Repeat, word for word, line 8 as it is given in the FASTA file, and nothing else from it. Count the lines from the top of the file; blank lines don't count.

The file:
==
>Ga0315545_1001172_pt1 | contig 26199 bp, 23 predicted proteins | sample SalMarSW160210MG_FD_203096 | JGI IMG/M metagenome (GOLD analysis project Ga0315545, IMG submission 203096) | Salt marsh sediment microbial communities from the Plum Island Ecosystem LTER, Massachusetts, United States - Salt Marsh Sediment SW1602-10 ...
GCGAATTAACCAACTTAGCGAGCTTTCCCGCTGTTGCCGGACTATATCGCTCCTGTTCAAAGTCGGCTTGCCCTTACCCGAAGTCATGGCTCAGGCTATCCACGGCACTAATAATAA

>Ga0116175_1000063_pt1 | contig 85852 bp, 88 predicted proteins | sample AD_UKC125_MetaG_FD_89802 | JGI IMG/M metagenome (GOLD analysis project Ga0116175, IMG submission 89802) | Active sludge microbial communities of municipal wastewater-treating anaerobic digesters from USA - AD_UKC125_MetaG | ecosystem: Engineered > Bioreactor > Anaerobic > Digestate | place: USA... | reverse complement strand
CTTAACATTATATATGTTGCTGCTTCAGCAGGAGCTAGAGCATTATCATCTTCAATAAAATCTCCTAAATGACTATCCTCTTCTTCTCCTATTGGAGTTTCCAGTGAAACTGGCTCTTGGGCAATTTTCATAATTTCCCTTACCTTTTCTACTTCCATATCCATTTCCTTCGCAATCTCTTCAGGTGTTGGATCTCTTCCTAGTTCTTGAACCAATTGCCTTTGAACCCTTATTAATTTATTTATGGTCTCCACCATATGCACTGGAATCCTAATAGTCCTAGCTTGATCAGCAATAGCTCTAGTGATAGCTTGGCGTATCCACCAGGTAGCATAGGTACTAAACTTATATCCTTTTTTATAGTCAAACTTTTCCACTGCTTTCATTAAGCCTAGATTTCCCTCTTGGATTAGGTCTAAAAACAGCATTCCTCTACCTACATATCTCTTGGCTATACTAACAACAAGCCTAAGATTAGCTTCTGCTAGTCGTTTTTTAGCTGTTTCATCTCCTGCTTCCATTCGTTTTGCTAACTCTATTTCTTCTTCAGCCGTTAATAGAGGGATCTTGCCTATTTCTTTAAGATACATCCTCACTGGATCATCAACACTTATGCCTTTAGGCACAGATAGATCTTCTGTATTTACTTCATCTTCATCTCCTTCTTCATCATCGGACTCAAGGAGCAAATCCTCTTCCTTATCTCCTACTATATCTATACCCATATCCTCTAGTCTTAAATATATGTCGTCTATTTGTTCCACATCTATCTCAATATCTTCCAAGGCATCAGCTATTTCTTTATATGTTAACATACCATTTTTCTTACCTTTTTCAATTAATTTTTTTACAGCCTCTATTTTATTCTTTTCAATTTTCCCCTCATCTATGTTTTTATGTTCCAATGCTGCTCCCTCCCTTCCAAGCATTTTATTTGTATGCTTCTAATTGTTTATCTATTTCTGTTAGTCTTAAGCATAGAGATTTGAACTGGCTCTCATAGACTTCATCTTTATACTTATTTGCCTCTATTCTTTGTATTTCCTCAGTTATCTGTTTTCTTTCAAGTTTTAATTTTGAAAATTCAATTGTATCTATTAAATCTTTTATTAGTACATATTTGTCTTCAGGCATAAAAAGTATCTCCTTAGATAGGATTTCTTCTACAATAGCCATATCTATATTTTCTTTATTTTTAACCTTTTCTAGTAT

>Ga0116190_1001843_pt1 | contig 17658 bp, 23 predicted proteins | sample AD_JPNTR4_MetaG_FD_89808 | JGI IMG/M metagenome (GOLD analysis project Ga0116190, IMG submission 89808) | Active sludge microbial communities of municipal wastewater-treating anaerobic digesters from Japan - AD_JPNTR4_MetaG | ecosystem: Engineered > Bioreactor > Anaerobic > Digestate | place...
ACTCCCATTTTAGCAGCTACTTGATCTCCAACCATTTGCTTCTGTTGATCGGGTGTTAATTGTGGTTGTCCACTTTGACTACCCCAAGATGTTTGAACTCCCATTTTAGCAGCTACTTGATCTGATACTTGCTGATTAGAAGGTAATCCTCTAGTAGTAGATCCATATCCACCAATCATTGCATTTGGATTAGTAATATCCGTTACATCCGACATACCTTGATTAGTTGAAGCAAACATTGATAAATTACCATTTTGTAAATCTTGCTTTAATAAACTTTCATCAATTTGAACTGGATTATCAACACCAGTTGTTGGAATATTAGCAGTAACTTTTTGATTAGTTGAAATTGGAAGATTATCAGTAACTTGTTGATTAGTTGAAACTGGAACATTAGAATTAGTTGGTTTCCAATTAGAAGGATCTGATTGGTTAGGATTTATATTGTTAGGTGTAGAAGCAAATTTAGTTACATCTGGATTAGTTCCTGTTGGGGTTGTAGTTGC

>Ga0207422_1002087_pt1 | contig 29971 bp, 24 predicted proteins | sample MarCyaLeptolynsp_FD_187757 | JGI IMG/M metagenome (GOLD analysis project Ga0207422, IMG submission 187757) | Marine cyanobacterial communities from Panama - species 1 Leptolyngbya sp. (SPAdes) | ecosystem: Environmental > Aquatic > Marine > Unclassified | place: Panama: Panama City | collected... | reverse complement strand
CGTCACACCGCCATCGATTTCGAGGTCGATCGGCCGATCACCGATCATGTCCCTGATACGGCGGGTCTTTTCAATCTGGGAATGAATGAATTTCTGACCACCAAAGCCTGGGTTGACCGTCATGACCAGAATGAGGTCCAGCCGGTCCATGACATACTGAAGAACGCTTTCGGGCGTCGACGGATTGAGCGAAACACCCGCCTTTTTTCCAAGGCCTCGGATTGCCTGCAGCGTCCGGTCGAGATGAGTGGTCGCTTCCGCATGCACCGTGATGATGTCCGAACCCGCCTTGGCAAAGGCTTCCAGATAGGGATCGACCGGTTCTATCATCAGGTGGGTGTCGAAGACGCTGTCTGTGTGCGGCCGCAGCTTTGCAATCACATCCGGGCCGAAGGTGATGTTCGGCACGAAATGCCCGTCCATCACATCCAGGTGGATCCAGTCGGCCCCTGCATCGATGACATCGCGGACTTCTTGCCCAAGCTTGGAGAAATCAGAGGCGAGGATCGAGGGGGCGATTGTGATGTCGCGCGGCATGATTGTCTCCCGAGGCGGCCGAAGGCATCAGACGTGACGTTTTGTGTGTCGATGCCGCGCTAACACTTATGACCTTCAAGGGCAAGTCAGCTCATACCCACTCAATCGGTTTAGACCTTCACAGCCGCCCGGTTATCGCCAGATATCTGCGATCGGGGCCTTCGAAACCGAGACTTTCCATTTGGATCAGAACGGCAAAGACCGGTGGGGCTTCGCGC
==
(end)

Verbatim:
CGTCACACCGCCATCGATTTCGAGGTCGATCGGCCGATCACCGATCATGTCCCTGATACGGCGGGTCTTTTCAATCTGGGAATGAATGAATTTCTGACCACCAAAGCCTGGGTTGACCGTCATGACCAGAATGAGGTCCAGCCGGTCCATGACATACTGAAGAACGCTTTCGGGCGTCGACGGATTGAGCGAAACACCCGCCTTTTTTCCAAGGCCTCGGATTGCCTGCAGCGTCCGGTCGAGATGAGTGGTCGCTTCCGCATGCACCGTGATGATGTCCGAACCCGCCTTGGCAAAGGCTTCCAGATAGGGATCGACCGGTTCTATCATCAGGTGGGTGTCGAAGACGCTGTCTGTGTGCGGCCGCAGCTTTGCAATCACATCCGGGCCGAAGGTGATGTTCGGCACGAAATGCCCGTCCATCACATCCAGGTGGATCCAGTCGGCCCCTGCATCGATGACATCGCGGACTTCTTGCCCAAGCTTGGAGAAATCAGAGGCGAGGATCGAGGGGGCGATTGTGATGTCGCGCGGCATGATTGTCTCCCGAGGCGGCCGAAGGCATCAGACGTGACGTTTTGTGTGTCGATGCCGCGCTAACACTTATGACCTTCAAGGGCAAGTCAGCTCATACCCACTCAATCGGTTTAGACCTTCACAGCCGCCCGGTTATCGCCAGATATCTGCGATCGGGGCCTTCGAAACCGAGACTTTCCATTTGGATCAGAACGGCAAAGACCGGTGGGGCTTCGCGC